When I am printing my images, many different thoughts go through my mind. Sometimes it is nothing more than the buzzing of the electricity, only to be muffled by what ever song you’re listening to, or figuring all the possible variations of how to print an image. Other times it is about the memory of capturing the image and everything transpired before and after the image was made. This images was taken in Tibet at Namtso Lake during the summer of 2004. I remember the months of preparation prior to this trip. Organizing the itinerary and the Visas. I first applied to for my Visas into China. Once there I spent eight days photographing in Shanghai and the surrounding area. From there, I traveled to Beijing, which I found to be a difficult place to photograph. However, I wondered onto an artist colony, where I photographed, we drank, and conversed about art and politics. The days were short there, and on my to Chengdu. Fortunately, at the time, I had a friend living in the city, who expedited the Visa process into Tibet. It is highly controlled region of China, The Tibetan Autonomous Region (TAR), in fear of foreigners inciting riots or passing out photographs of the Dalai Lama. If it weren’t for my friend, I would have had to spend another four or five days waiting for my Visa to be approved to Lhasa. Once we arrived, I had to apply for more permits in order to travel anywhere outside of Lhasa. I had to indicate a specific and detailed itinerary that I was not allowed to stray from. It was difficult trying to decide where to go, or what would be the most interesting place to visit. I had a small lonely planet guide book, and only minutes to decide. It took four days before I would receive my permits and permission to travel to Eastern Tibet to an exotic lake and the magical Tsodzong Monastery. The guide book warned, “Eastern Tibet is officially forbidden to foreigners without a guide, private transport (normally a Land Cruiser) and a fistful of permits, including an Alien Travel Permit and a military permit. These can only be attained by the travel agency arranging your trip.” Due to the complexity of traveling there I figure I would give it a shot. It is a beautiful yet a strange place to be. During this time we decided to travel to Namtso lake, since it was one of the few places foreigners could travel without permits. The experience driving there was unnerving due to the poor conditions of the road, and the overall weather. We arrived later in the day, and were scheduled to depart the next morning, yet because of the amount of time and energy it took to drive there, we decided to stay one extra day. The sun was setting, dark fell upon us quickly, and conditions grew harsh. The temperature dropped below 0 degrees fahrenheit or 32 degrees Celsius. We were confined to our camp due to the weather, the onset of snow in the middle of summer, and the pack mentality of the stray dogs. The night was spent with my head spinning, nausea, fever, and barking dogs. I slept well into the next morning, waking up in the early afternoon. I finally decided to explore the area with my camera. Photographing most of the day, the image that is shown in the image above, was taken as the sun was setting, after I had photographed a monk standing graciously in front of a shrine. This image was finally printed four years later, after another journey to the Caribbean–another place of harsh environments, physical extremes, the emotion of not wanting to return, and the dog days of summer–the emotion of everything that has transpired in past four years, and the events that transpired that evening prior to printing this image.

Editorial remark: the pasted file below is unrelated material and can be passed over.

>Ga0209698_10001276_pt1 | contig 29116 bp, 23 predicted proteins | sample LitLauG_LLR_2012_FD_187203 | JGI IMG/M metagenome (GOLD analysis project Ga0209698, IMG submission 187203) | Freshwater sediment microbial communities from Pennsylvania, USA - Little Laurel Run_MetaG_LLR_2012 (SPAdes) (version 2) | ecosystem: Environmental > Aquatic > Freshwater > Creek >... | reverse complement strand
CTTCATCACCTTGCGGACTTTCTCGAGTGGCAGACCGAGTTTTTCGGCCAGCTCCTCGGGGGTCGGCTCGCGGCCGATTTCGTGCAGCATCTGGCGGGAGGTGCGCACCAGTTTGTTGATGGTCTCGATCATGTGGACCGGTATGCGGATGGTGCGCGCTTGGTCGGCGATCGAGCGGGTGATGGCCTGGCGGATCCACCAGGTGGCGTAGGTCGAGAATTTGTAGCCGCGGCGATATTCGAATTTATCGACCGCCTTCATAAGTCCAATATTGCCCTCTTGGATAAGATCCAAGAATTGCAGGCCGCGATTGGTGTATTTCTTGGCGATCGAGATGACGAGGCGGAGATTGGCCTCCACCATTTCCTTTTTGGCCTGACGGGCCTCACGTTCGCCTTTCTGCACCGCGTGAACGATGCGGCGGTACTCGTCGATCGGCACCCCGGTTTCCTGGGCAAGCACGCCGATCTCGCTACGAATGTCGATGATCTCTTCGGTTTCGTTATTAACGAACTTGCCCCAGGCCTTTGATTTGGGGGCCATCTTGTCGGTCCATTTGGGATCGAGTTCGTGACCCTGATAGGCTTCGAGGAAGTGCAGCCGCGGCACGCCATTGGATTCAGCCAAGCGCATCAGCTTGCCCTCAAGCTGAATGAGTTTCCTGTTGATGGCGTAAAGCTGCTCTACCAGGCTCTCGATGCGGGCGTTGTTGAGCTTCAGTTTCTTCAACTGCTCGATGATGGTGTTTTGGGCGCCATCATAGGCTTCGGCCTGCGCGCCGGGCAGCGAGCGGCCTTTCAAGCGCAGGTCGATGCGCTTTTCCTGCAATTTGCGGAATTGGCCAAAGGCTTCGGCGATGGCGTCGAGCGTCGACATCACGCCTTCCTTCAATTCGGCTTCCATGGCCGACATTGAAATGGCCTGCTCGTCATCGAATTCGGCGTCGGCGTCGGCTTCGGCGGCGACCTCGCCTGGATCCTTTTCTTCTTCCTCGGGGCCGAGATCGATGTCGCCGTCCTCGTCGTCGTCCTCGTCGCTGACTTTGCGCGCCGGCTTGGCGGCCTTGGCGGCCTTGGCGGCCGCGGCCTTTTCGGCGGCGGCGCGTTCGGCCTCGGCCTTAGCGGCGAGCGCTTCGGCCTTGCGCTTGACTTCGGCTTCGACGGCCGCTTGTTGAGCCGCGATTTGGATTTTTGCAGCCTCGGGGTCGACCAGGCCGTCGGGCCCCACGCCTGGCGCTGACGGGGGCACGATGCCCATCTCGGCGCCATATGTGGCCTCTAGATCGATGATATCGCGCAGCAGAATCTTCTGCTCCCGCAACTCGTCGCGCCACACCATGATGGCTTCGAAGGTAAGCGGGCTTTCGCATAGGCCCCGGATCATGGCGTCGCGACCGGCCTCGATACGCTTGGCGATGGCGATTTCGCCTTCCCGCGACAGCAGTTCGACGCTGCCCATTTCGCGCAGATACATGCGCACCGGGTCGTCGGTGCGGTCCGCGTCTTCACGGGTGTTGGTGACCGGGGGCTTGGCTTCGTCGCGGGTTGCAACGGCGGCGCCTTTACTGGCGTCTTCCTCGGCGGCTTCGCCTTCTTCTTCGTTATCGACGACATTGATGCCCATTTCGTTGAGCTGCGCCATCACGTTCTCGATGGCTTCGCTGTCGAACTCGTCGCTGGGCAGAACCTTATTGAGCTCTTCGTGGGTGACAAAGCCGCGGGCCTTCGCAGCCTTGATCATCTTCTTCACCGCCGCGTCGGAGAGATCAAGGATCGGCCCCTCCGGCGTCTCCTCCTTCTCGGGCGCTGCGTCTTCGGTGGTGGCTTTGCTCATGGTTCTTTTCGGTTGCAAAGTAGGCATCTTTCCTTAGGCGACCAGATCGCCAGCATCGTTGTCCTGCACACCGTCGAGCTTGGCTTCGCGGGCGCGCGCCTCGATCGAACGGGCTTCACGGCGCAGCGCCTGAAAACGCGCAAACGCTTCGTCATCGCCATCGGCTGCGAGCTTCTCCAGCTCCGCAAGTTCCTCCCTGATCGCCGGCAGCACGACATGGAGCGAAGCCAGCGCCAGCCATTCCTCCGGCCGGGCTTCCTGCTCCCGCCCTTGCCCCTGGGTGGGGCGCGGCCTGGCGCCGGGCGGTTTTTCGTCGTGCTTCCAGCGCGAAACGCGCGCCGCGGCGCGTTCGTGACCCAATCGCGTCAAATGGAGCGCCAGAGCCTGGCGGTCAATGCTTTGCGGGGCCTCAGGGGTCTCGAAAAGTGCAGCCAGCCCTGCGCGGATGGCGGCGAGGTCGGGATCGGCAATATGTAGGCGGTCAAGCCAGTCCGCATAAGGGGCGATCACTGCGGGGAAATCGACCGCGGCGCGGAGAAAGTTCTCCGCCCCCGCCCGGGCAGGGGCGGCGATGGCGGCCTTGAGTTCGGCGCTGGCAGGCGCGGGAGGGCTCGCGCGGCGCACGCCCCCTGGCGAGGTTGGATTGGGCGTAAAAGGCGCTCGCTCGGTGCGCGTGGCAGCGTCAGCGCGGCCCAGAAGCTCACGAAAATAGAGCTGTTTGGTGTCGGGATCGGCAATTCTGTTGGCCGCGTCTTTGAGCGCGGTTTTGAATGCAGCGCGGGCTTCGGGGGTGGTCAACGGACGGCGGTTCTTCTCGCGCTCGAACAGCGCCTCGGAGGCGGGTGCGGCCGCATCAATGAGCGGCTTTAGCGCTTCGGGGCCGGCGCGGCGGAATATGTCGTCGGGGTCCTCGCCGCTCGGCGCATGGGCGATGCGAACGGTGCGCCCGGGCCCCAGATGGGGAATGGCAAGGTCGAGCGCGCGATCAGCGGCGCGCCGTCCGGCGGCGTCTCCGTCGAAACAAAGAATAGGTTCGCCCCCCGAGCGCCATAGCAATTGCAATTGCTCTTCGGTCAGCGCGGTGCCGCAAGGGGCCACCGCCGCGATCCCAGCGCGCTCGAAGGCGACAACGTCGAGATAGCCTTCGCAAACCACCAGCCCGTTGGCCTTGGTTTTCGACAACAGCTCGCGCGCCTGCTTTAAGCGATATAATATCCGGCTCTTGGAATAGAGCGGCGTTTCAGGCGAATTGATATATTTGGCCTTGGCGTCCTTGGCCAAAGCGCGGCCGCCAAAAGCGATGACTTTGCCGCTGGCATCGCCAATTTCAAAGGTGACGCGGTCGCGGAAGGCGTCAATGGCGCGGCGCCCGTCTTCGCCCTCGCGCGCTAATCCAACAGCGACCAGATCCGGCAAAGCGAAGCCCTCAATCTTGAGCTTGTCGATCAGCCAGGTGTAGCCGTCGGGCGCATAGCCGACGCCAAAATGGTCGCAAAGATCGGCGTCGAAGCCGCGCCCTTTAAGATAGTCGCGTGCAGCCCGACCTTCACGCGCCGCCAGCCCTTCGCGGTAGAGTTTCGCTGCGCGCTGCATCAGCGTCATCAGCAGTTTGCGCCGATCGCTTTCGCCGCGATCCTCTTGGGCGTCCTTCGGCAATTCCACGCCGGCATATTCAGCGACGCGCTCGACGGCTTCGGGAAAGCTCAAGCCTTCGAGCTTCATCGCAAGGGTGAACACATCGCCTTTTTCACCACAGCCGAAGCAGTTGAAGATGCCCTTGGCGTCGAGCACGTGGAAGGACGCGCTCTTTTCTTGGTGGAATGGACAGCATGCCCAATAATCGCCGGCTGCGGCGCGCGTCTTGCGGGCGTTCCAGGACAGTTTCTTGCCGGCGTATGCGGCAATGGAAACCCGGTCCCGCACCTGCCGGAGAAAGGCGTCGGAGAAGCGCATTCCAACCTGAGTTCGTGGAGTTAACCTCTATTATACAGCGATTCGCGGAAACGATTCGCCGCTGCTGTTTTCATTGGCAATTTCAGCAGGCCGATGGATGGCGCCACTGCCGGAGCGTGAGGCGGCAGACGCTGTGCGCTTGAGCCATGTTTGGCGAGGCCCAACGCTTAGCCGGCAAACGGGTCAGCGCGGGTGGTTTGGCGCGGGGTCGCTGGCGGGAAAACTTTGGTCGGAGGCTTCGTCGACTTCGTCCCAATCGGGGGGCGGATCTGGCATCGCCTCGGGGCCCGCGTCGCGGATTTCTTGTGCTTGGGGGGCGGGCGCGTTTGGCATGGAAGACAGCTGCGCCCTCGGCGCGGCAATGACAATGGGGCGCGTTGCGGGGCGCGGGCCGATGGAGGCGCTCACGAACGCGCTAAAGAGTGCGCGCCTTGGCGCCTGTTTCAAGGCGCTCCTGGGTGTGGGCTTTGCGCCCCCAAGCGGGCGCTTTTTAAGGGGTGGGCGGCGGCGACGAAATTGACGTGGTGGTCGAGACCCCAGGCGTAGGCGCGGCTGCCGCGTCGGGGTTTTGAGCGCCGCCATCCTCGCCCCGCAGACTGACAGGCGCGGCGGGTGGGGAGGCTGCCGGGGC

This image was printed at the same time as the image above, but taken a year later (2005), on an island off the caribbean coast. It was the morning after a festival, as the sun was rising. We were wondering around, hungry and tired, they saw a vendor on the street, selling leftover pieces from a roasted pig. The sun was bright and burning, the air was humid and unbearable. Our only sanctuary was our broken down rental car, being torn apart in pieces with each kilometer we drove, yet the air conditioner relieved much of our suffering. I was not sure what to make of this moment, the serendipity of the dog positioning itself between Wilson and the vendor. I photographed this image over several frames waiting for everyone to move into position. I was concerned about the intensity of the light, and photographing into the sun. This was the only the image that I made that day. The rest of the time was spent driving to another town, six hours east. We were stopped half there, and detained by officials for a good portion of the day. Searching through our stuff, hoping that they would not confiscate my film, a small bribe of Kentucky’s finest, finally secured our release. A strange moment.
My darkroom, my refuge.